(2.) IT can be seen from the grounds of appeal that the assessee has challenged the confirmation of penalty in respect of two additions, viz., Rs. 16,19,062/ - on account of taxation of trial run receipts and Rs. 55,694/ - towards disallowance of write off of debit balance. The facts apropos the first addition are that the assessee is a limited company engaged in the business of scientific research and informatics services for drug discovery units based upon Insilco solutions and software's. A return declaring loss of Rs. 4.47 crore was filed. During the course of assessment proceedings, it was observed by the AO that the assessee accounted for income of Rs. 2.83 crore on account of research and development activities in its Profit and loss account against the actual receipt of Rs. 2.99 crore towards sale of services. The remaining amount of Rs. 16,19,062/ - representing trial run receipts was reduced from total sales and credited to work -in -progress capitalized in the balance sheet. On being called upon to explain as to why such amount of Rs. 16.19 lakh was not offered for taxation, the assessee stated that the projects in respect of such trial run receipts were incomplete. The Assessing Officer treated such receipts during trial run period as a regular activity and included the amount in total sales. The action of the A.O. was echoed in the first appeal. The tribunal was pleased to uphold the view taken by the authorities below by observing that since the receipts were after the business had been set up, the same was rightly chargeable to tax. The tribunal also accepted the assessee's alternative contention that if such amount was to be considered as income, then the corresponding enhancement should be made to closing balance of work in progress capitalized in the balance sheet. Thereafter, the Assessing Officer imposed penalty qua the income of Rs. 16.19 lakh, which has been approved in the first appeal. The assessee is aggrieved against such confirmation of penalty. 3.2. We have heard the rival submissions and perused the relevant material on record. In so far as the trial run receipt are concerned, it can be seen from the assessee's Annual accounts, attached with the return of income, that the assessee capitalized pre -operative expenses incurred on such projects during the year which were incomplete, thereafter added the brought forward balance of pre -operative expenses pending allocation and then reduced trial run receipts of Rs. 16.19 lakh for working out the amount of work -in -progress capitalized in the balance sheet at Rs. 4.32 crore. This entire working of the computation of work -in -progress by reducing the amount of trial run receipts is part of Schedule E forming part of balance sheet, a copy of which is available on page 25 of the paper book. From such Schedule, it can be seen that the assessee promptly and categorically declared reduction of trial run receipts from the work -in -progress capitalized. The stand of the assessee in reducing the trial run receipts from work -in -progress for capitalization is consistent with the one taken in the precedent year. In the preceding year also, there were trial run receipts of Rs. 27.85 lakh which were reduced from the capital work in progress before taking it to the balance sheet. It was fairly stated by the ld. AR that the treatment so given by the assessee to the trial run receipts in the preceding year was accepted by the Revenue albeit without regular assessment. Thus, it is apparent that the assessee was following such method of recording trial run receipts on a consistent basis from year to year. It is in view of such consistent practice that the receipts on account of trial run were not offered for taxation but reduced from the pre -operative expenses capitalized. 3.3. There is absolutely no doubt that the Tribunal has upheld the inclusion of such trial run receipts in the total income for the year under consideration. Now the question arises as to whether the ipso facto confirmation of addition by the tribunal would per se lead to the confirmation of penalty as well. In our considered opinion, the answer to this question has to be in negative. The Act has kept assessment proceedings distinct from the penalty proceedings and not made the penalty automatic and consequential on the making of addition. The logic is that if the assessee succeeds in proving in penalty proceedings that there was a bona fide belief for the claim of non -taxability of the receipt or the deductibility of any expenditure, then notwithstanding the fact that the finality to the taxability of such a receipt in the quantum proceedings is assigned or the deduction has been finally denied, the penalty can still be deleted if the facts and circumstances of the case so warrant. 3.4. It is relevant to note the prescription of Explanation 1 to section 271(1) as under: - Explanation 1. - -Where in respect of any facts material to the computation of the total income of any person under this Act, - - (A) such person fails to offer an explanation or offers an explanation which is found by the Assessing Officer or the Commissioner (Appeals) or the Commissioner to be false, or (B) such person offers an explanation which he is not able to substantiate and fails to prove that such explanation is bona fide and that all the facts relating to the same and material to the computation of his total income have been disclosed by him, then, the amount added or disallowed in computing the total income of such person as a result thereof shall, for the purposes of clause (c) of this sub -section, be deemed to represent the income in respect of which particulars have been concealed. 3.5. A bare perusal of the clause (A) of the Explanation indicates that the amount added or disallowed in computing the total income of the assessee shall be deemed to represent the income in respect of which penalty will be leviable, if the assessee fails to offer an explanation or offers an explanation which is found by the Assessing Officer or the Commissioner (Appeals) or the Commissioner to be false. Adverting to the facts of the extant case, we find that the assessee did offer an explanation for treating the trial run receipts as not chargeable to tax, being the consistently followed and not rejected practice of reducing it from the capital work -in -progress for the earlier years and such view was not found to be false. This stand of the assessee is substantiated from the annual accounts of the company, a copy of which is available on record. Thus it is palpable that clause (A) fails in the present case because the assessee not only offered an explanation for treating the amount of trial run receipts as not chargeable to tax for the year but such explanation was equally not found by the Assessing Officer to be false. 3.6. Clause (B) of the Explanation provides that the amount added or disallowed in computing the total income of the assessee shall be deemed to represent the income in respect of which penalty is leviable, if the assessee offers an explanation which he is not able to substantiate and fails to prove that such explanation is bona fide and that all the facts relating to the same and material to the computation of his total income have been disclosed by him. Coming back to the facts of the case under consideration, we observe that the assessee offered an explanation for not offering this amount for taxation which it substantiated by showing that the same was in conformity with the consistent practice of reducing the trial run receipts from the work -in -progress capitalized as having not been disturbed by the Revenue in the past and further by appropriately disclosing complete details in the annual accounts accompanying the return of income itself. Thus, it is evident that even clause (B) of Explanation 1 to section 271(1) is also not attracted in the facts of the present case. 3.7. The case of the assessee is not covered even within the main provision of section 271(1)(c) of the Act which is attracted only if the assessee has concealed the particulars of his income or furnished inaccurate particulars of such income. Obviously, there is no concealment of the particulars of the income inasmuch as the assessee made complete disclosure in this regard on the face of its balance sheet accompanying the return of income. Further, it cannot be a case of furnishing inaccurate particulars of income because the assessee entertained a bona fide view that the amount of trial run receipts is not chargeable to tax in the year of receipt on the strength of similar practice followed and not disturbed in the past. The sheer fact that in the final assessment, such bona fide view taken by the assessee was jettisoned by the Revenue cannot mean that the assessee either concealed the particulars of his income or furnished inaccurate particulars of such income. The Hon'ble Supreme Court in the case of CIT Vs. Reliance Petro Products Pvt. Ltd. : (2010) 322 ITR 158 (SC) has held that a mere making of a claim which is not sustainable in law by itself will not attract penalty under the section when the assessee furnishes all the necessary particulars in his return of income. In view of the foregoing discussion and respectfully following the judgment of the Hon'ble Summit Court, we hold that no penalty is sustainable in respect of the addition of Rs. 16,19,062/ -.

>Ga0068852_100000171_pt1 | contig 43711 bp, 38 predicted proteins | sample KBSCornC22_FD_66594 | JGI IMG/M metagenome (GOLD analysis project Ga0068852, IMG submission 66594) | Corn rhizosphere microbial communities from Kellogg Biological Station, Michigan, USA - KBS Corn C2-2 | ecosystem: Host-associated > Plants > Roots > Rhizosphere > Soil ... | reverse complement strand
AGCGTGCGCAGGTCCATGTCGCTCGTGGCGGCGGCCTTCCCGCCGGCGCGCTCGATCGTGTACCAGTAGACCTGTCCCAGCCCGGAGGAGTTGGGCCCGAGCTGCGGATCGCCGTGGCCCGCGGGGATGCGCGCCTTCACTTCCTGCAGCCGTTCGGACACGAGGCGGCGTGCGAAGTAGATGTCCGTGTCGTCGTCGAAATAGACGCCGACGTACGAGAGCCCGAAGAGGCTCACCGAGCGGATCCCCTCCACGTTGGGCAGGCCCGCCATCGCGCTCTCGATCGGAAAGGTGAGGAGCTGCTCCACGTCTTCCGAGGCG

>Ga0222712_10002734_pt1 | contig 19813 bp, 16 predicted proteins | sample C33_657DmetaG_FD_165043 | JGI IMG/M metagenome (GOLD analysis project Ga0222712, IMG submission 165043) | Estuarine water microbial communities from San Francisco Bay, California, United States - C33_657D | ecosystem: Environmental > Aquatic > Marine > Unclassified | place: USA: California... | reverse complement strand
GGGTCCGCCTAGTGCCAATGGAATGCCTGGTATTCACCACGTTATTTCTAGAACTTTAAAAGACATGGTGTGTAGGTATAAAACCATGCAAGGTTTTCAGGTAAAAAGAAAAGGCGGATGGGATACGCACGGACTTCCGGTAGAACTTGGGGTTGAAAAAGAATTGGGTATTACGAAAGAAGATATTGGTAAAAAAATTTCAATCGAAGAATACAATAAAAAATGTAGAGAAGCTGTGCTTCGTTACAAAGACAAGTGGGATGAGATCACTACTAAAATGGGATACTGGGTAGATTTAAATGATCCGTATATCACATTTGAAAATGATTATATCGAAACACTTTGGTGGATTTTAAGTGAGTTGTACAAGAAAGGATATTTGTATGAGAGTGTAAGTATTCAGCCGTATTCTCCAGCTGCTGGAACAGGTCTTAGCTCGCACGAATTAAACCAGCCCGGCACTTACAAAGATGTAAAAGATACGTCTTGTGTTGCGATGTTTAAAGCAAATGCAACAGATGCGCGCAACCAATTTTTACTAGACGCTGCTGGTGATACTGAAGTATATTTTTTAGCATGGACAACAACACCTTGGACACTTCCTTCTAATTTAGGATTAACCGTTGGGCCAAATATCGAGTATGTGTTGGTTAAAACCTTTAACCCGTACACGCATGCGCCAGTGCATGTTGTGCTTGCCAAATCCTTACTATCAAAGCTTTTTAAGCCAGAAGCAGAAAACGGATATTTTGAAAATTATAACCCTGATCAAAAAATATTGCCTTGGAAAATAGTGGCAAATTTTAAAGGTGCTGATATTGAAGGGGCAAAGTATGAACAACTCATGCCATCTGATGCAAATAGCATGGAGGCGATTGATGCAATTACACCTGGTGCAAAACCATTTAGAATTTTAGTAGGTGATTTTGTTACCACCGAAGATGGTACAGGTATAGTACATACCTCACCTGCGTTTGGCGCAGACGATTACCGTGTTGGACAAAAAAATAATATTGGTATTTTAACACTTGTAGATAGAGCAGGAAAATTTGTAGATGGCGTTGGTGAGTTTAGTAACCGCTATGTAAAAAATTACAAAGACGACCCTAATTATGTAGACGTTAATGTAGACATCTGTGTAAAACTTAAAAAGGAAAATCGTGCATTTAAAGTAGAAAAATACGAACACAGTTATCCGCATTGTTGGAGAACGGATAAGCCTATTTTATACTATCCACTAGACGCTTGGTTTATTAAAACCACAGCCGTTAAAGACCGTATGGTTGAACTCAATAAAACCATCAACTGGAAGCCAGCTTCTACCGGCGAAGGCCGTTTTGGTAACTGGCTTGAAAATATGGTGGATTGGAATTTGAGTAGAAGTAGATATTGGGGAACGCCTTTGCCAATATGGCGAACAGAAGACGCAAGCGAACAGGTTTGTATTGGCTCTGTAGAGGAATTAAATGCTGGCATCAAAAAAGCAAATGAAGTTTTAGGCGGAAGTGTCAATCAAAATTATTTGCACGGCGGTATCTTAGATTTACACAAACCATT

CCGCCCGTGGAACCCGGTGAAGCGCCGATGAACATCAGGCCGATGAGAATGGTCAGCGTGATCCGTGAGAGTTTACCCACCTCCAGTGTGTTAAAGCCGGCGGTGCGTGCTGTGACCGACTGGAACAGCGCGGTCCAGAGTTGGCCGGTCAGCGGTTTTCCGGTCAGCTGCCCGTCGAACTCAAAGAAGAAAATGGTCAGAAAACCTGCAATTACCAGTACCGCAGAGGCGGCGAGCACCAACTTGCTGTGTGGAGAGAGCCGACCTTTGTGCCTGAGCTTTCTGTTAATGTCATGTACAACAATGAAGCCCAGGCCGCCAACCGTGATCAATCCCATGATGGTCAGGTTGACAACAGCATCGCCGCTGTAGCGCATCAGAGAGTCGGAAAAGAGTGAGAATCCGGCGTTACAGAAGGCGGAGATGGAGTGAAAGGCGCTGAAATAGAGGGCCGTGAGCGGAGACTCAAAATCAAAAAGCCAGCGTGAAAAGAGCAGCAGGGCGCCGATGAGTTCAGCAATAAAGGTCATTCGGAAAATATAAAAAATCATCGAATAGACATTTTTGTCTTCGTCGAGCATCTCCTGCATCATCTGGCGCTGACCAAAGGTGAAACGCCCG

(3.) 1. The second addition on which penalty has been confirmed is a sum of Rs. 55,693/ -. Briefly stated the factual matrix of this issue is that the assessee claimed deduction of Rs. 55,693/ - by writing off some debit balance. On being called upon to justify the deduction, the assessee admitted that it was an advance given to a person which had no relation with sales. In the absence of any justification for the deduction, the A.O. made addition for the said sum. The ld. CIT(A) upheld the addition. The assessee did not press this issue before the Tribunal. Thereafter, penalty was imposed u/s. 271(1)(c) of the Act and confirmed in the first appeal. Now the assessee is before us against the upholding of penalty on this amount. 4.2. We have heard the rival submissions on this issue and perused the relevant material on record. It is crystal clear from the factual scenario of this issue that the assessee claimed to have advanced this sum to one Mr. Parveen Kumar Singh in 2001 -02. A deduction was claimed for this amount in the accounts for the year after write off, by contending that the advance was given in the ordinary course of business and the company had followed adequate procedure to recover the advance. On a specific query from the bench about the nature of such advance, more specifically when the assessee accepted before the A.O. that it had no relation with the sales, the ld. AR could not through any further light on the same. It is here that clause (B) of the Explanation to section 271(1) is attracted because the assessee offered an explanation which he was not able to substantiate and further failed to prove that such explanation was bona fide and that all the facts relating to the same and material to the computation of his total income were disclosed by him. The assessee claimed that this amount was given as advance to Mr. Parveen Kumar Singh in the ordinary course of business, which fact turned out to be incorrect even before the AO because the assessee admitted that it had no relation with sales. Further no material worth the name has been placed on record to demonstrate as to how the said advance claimed to be given in the ordinary course of business was deductible. Besides, there is no evidence to indicate that the amount became irrecoverable and was hence eligible for deduction. These facts point out that the assessee knowingly claimed a wrong deduction for this sum to which it was not lawfully entitled to. This deduction in our considered opinion was rightly denied and the disallowance of such amount is fully covered within the mischief of sec. 271(1)(c) of the Act. Ergo, the view of the ld. CIT(A) in sustaining the penalty on this issue is upheld.;